First Minister sets out £27m to equip Scottish NHS for the future.
The NHS is set to receive a huge boost to workforce thanks to £27 million of Scottish Government funding to attract and retain the best talent into the healthcare profession whatever their background, First Minister Nicola Sturgeon has announced.
In a major speech that sets out her vision for a modern NHS in Scotland, the First Minister announced the money alongside a range of initiatives to widen access to education across a range of professions over the next five years.
- Funding of £3 million to train an additional 500 advanced nurse practitioners to bolster the skills of the profession and equip nurses across Scotland to maximise their leading role in the integrated health care of the future.
- Over £23 million investment to increase the number of medical school places and widen access to medical schools with a new entry level programme for those from deprived backgrounds, and the first Scottish graduate entry programme for medicine that will support students who work in the Scottish NHS after they qualify.
- The retention of a nursing and midwifery bursary, which alongside free tuition fees for student nurses and midwives will help attract the best people to train for nursing and midwifery roles.
- The launch of a discretionary fund of at least £1 million for nursing and midwifery students experiencing financial hardship to provide a 'safety net' that will help them continue their studies.
Speaking at Queen Margaret University in Musselburgh, the First Minister said the compassion, commitment and professionalism of the entire health workforce was essential to the successful delivery of reform.
She also confirmed that the first National Clinical Strategy for Scotland would be published next week, setting out in detail how the NHS in Scotland will deliver a health and care service that meets the needs of people in Scotland in the decades to come.
The First Minister said:
"We need to make sure that we are training the right numbers of professionals - in and across different specialties - with the skills they need for the health service of the future.
"That's why this additional funding of £27 million is so crucial in ensuring the NHS in Scotland remains robust, resilient and ready for the challenges of the 21st Century.
"We've already invested heavily in the health and care workforce in the last 9 years. For example the NHS Scotland workforce has increased by more than 10,000 since 2007. But we need to build on that success.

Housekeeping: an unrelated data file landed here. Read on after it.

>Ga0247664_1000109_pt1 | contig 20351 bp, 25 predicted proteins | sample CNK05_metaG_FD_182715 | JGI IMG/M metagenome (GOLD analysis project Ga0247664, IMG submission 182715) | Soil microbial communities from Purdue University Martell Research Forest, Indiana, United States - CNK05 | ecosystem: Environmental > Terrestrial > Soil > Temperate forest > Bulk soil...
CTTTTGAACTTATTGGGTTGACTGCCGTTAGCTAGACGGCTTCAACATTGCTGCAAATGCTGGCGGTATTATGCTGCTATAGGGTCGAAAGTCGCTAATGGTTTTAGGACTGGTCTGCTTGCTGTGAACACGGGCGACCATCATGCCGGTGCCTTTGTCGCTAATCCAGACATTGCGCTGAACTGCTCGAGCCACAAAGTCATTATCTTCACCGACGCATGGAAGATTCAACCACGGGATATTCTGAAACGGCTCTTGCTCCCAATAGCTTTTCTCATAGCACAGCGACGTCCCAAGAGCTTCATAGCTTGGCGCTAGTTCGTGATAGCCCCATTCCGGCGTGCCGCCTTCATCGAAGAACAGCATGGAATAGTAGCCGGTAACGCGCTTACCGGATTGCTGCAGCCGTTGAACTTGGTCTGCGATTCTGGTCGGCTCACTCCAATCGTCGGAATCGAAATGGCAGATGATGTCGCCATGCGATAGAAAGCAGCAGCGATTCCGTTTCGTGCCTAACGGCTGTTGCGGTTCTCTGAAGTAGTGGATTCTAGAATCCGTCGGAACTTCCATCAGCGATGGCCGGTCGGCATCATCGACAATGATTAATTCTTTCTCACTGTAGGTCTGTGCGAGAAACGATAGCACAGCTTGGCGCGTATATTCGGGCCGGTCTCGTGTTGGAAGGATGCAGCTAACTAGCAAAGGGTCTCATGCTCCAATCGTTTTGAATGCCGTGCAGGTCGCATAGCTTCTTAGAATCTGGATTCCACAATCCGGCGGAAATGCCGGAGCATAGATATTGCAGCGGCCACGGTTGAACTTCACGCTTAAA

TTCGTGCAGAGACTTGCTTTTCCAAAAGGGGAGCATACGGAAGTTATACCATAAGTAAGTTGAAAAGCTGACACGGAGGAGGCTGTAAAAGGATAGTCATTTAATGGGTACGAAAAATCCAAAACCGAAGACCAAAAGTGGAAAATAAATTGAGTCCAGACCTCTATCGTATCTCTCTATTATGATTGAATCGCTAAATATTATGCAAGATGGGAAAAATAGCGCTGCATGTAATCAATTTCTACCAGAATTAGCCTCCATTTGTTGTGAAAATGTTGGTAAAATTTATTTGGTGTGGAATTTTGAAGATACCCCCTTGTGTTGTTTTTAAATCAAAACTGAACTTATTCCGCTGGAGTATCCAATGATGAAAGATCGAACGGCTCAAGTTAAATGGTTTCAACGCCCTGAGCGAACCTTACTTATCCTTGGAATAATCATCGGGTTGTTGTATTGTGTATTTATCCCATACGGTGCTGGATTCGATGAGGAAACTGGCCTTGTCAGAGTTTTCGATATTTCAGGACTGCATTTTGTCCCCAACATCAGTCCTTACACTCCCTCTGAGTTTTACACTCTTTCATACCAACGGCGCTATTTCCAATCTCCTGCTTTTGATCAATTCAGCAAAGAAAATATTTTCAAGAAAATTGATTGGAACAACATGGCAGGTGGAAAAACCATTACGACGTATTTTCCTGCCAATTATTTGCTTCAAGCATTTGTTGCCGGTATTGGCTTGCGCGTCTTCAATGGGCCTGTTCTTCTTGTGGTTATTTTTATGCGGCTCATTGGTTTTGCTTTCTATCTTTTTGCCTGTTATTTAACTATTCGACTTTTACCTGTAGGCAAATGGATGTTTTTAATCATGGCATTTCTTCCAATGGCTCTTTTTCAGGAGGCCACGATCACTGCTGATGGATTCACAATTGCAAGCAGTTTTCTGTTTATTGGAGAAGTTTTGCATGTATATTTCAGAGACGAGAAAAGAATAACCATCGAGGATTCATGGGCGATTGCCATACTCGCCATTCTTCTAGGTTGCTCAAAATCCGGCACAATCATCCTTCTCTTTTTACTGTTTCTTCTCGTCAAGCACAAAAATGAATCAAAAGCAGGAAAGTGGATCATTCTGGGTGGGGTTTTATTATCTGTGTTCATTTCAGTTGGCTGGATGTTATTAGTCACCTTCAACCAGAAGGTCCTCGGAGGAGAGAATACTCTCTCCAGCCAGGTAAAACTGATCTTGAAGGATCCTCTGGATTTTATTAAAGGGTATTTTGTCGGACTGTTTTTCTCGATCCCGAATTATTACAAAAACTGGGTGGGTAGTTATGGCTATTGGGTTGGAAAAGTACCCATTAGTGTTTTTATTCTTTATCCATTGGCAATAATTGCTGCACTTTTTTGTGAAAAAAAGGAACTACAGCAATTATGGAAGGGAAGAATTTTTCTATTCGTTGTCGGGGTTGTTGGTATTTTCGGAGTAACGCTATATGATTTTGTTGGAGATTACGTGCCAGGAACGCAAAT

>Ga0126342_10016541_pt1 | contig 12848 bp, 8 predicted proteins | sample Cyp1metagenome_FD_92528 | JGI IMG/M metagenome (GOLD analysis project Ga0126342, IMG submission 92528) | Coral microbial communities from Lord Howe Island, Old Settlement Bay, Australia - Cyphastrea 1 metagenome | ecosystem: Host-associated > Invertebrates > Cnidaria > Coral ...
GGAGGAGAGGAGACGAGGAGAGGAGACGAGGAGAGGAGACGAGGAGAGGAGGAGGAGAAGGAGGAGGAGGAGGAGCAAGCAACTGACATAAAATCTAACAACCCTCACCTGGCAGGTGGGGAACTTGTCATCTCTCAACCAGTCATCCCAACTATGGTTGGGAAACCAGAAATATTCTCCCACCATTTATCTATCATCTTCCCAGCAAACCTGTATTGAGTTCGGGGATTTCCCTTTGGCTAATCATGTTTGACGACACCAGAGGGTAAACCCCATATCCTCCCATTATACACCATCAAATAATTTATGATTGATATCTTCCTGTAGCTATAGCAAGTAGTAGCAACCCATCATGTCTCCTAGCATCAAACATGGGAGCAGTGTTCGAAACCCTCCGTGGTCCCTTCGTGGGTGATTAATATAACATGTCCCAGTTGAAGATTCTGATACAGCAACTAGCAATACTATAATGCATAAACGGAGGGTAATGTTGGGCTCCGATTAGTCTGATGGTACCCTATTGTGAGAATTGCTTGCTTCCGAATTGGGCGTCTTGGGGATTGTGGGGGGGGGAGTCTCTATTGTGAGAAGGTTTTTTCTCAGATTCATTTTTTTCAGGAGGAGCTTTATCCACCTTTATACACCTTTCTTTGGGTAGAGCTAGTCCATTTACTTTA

"That's why we will step up our support for nurses and midwives. The Scottish Government is completely committed to retaining a nursing and midwifery bursary. We recognise the demands on those students, and we understand the importance of their role. So to make sure that we are well placed to attract the best young people - from all backgrounds - into the workforce, I am making a clear commitment today that we will retain free tuition and a nursing and midwifery bursary in Scotland.
"And we will take one additional step, based on what students have told us about their experiences. In the coming year, we will introduce a discretionary hardship fund for nursing and midwifery students to provide additional support for those who need it most.
"But it's very clear that if we're going to recruit the best possible workforce for the health and care service, we need to recruit from the widest possible talent pool - particularly in the medical profession.
"At present only 1 in 20 new doctors come from the most disadvantaged areas of our country; if we had truly equal access to the medical profession, that figure would be 1 in 5. That's not a reflection on the talent or aptitude of students from disadvantaged areas, it's an indication of how disadvantage acts as a barrier to equal opportunity. That's bad for those individuals who are denied a fair chance to enter a good career. And it's also bad for society as a whole - we lose out on too many of the talented and dedicated medics of the future.
"That's why we are confirming a number of measures to increase medical supply and widen access to medical schools. For example, we will make a new entry level programme available to help secondary school students from deprived backgrounds prepare more effectively for undergraduate medical education.
"We are also increasing the number of medical student places by 50 from this August. The importance of widening access to medical degrees will be a key priority as those extra places are being filled.
"Finally, we will launch Scotland's first graduate entry programme for medical students. That programme will include an offer to pay fees, which would be conditional on students agreeing to enter the NHS Scotland workforce when they qualify. It's a further way of ensuring that financial concerns don't deter talented graduates from studying and working in medicine - but also that we retain our best talent to work here in Scotland."
The First Minister continued:
"Advanced nurse practitioners are also hugely important. They already work closely with GPs, district nurses and other healthcare professionals. They potentially have an even bigger role to play in assessing, treating and diagnosing people in the community - during the day and out of hours. By doing so, they can help to provide better primary care for individuals and tackle delayed discharge rates.
"That's why I can confirm today that we will fund the training of a further 500 advanced nurse practitioners. The nursing profession in Scotland has a long and proud tradition – one which is rooted in enduring values of care, compassion and professionalism. By investing in training, we can ensure that nurses continue to play a hugely important role– applying those enduring values in the health and care service of the future."